When a President like Obama has a kill list that he uses to execute enemies of the state without due process, he acts above the law. Who is to punish the president of the United States when he inflicts the ultimate punishment of death upon someone with giving that someone due process of law?

I cannot simply trust a man who says he studies the list before deciding who to kill. How long before a president decides to use a kill list against American citizens?

Some would say that the federal assault on Waco or Ruby Ridge were data points placing us beyond the rule of law. But we must ask: Would that hit and run driver, Mr. Erzinger, have gotten off 20 years ago, before hedge funds so dominated our financial landscape?

Founding father James Madison said in Federalist Paper No. 51: “If men were angels, no government would be necessary. In framing a government which is to be administered by men over men, the great difficulty lies in this: you must first enable the government to control the governed; and in the next place oblige it to control itself.”

Madison and his group of men decided on an independent judiciary as a way to oblige the government to control itself, and to prevent one faction from gaining too much control. But does this work two centuries later, when the judiciary rubber stamps the worst of the executive abuses?

Members of the American Bar Association have spent a lot of time thinking about and publicizing the importance of the rule of law. One pamphlet quotes Supreme Court Justice Felix Frankfurter from 1947: “If one man can be allowed to determine for himself what is law, every man can. That means first chaos, then tyranny.”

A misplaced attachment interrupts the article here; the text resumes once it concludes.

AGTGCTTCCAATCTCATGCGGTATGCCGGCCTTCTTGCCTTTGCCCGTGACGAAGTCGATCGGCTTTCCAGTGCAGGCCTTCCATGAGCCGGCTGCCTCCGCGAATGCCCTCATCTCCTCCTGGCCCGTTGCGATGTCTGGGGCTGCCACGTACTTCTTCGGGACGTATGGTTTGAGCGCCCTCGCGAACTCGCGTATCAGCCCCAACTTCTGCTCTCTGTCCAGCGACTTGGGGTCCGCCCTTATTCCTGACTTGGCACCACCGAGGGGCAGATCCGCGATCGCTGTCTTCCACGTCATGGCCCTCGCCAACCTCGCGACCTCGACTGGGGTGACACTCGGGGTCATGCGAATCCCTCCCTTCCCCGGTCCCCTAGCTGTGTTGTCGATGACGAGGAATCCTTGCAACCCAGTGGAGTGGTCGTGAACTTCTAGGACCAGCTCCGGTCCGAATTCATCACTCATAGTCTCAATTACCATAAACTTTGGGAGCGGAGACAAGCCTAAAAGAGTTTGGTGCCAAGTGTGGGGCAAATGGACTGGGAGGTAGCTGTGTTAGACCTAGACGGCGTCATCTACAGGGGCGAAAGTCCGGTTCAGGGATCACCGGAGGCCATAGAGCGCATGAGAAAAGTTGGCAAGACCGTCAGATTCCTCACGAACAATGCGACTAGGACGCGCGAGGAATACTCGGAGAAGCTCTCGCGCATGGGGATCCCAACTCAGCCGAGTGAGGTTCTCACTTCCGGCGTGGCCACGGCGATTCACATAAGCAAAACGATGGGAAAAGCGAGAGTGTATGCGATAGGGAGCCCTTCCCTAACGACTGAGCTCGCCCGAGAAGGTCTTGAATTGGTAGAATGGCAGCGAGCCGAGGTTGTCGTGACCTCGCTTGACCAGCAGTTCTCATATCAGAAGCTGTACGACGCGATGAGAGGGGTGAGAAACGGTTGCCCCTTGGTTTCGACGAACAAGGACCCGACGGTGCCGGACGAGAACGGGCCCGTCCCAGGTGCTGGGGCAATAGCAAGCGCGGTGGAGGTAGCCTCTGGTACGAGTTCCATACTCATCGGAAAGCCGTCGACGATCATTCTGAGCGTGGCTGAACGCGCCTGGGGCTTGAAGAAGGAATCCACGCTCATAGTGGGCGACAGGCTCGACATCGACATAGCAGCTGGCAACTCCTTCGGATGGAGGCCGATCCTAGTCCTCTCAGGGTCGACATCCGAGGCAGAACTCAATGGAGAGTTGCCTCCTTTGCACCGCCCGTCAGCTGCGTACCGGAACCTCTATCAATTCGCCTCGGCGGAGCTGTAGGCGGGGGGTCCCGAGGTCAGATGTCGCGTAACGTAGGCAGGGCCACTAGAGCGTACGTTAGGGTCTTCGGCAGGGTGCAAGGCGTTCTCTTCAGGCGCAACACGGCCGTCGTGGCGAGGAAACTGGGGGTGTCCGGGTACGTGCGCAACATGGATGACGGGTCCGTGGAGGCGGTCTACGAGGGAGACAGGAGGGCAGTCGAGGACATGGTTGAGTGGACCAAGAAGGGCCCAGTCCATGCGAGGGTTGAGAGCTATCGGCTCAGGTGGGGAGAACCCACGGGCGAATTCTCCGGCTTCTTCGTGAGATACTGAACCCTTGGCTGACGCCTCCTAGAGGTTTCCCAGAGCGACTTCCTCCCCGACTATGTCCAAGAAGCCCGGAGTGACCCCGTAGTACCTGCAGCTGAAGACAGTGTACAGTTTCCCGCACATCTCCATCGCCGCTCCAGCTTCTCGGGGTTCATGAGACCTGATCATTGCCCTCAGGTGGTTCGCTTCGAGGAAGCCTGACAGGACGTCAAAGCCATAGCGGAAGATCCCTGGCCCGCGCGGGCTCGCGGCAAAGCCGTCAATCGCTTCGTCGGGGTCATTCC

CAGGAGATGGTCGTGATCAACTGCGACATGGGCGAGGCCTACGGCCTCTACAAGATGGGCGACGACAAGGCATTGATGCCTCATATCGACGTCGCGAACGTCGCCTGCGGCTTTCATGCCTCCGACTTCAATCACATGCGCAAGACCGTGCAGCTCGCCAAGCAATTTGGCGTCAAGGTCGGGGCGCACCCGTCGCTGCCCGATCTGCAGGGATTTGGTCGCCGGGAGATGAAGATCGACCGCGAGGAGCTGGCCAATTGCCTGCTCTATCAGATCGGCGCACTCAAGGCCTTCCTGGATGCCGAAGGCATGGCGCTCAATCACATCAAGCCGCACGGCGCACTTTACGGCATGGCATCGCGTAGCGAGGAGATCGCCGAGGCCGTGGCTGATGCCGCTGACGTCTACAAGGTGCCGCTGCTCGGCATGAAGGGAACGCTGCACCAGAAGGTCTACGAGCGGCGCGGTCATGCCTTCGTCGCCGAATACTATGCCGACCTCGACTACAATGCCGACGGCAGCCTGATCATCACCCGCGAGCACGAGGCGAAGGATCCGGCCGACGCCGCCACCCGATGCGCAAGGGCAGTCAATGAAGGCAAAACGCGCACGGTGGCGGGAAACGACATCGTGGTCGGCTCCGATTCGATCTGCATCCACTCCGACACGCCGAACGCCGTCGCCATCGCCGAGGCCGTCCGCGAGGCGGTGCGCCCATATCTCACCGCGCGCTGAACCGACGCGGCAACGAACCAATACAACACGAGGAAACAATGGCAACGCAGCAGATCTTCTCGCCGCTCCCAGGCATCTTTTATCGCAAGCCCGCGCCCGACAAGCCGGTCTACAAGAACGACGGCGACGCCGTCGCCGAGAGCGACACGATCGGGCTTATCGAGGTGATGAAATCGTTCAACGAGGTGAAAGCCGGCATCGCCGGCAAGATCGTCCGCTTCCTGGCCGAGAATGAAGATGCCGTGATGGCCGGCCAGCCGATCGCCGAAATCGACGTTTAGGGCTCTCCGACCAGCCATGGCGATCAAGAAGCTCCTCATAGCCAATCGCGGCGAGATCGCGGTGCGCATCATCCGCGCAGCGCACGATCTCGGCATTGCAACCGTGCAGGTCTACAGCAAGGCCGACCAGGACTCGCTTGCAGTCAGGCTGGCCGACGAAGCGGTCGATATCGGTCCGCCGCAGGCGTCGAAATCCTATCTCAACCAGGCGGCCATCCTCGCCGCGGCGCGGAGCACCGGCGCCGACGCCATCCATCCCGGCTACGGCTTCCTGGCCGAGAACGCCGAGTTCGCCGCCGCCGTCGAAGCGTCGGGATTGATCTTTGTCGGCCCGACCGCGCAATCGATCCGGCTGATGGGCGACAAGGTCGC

A political theorist named Joseph Raz in 1977 summarized elements that make up the rule of law. I quote almost directly from the Wikipedia entry on the rule of law. Raz said the rule of law is when:

  • Laws are prospective rather than retroactive.
  • Laws should be stable and not changed too frequently, as lack of awareness of the law prevents one from being guided by it.
  • There should be clear rules and procedures for making laws.
  • The independence of the judiciary has to be guaranteed.
  • The principles of natural justice should be observed, particularly those concerning the right to a fair hearing.
  • The courts should have the power of judicial review over the way in which the other principles are implemented.
  • The courts should be accessible; no man may be denied justice.
  • The discretion of law enforcement and crime prevention agencies should not be allowed to pervert the law.

During the coming weeks, I am going to explore Raz’s tenets piece by piece. Rather than dwelling on micro political data points like Brandon McGee’s recent victory thanks to insane amounts of outside spending, I want to take a macro look at political theory, and the assumptions underlying our society.

Maybe it is simply self-interest. As a bicyclist, if I get hit by a car and suffer traumatic brain injury, I want to be certain that the driver who hits me will not escape criminal liability. There should be consequences to bad behavior. How can we make this so?